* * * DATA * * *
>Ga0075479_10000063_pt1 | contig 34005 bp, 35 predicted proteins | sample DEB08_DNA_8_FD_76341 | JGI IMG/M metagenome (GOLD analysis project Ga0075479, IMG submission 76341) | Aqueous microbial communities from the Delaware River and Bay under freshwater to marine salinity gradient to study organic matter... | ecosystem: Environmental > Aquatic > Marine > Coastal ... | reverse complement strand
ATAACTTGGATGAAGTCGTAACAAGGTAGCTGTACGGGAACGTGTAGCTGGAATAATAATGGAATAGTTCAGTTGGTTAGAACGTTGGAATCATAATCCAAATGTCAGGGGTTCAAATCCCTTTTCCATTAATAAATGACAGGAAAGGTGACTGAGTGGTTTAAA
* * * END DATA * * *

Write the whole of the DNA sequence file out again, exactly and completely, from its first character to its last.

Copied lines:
>Ga0075479_10000063_pt1 | contig 34005 bp, 35 predicted proteins | sample DEB08_DNA_8_FD_76341 | JGI IMG/M metagenome (GOLD analysis project Ga0075479, IMG submission 76341) | Aqueous microbial communities from the Delaware River and Bay under freshwater to marine salinity gradient to study organic matter... | ecosystem: Environmental > Aquatic > Marine > Coastal ... | reverse complement strand
ATAACTTGGATGAAGTCGTAACAAGGTAGCTGTACGGGAACGTGTAGCTGGAATAATAATGGAATAGTTCAGTTGGTTAGAACGTTGGAATCATAATCCAAATGTCAGGGGTTCAAATCCCTTTTCCATTAATAAATGACAGGAAAGGTGACTGAGTGGTTTAAA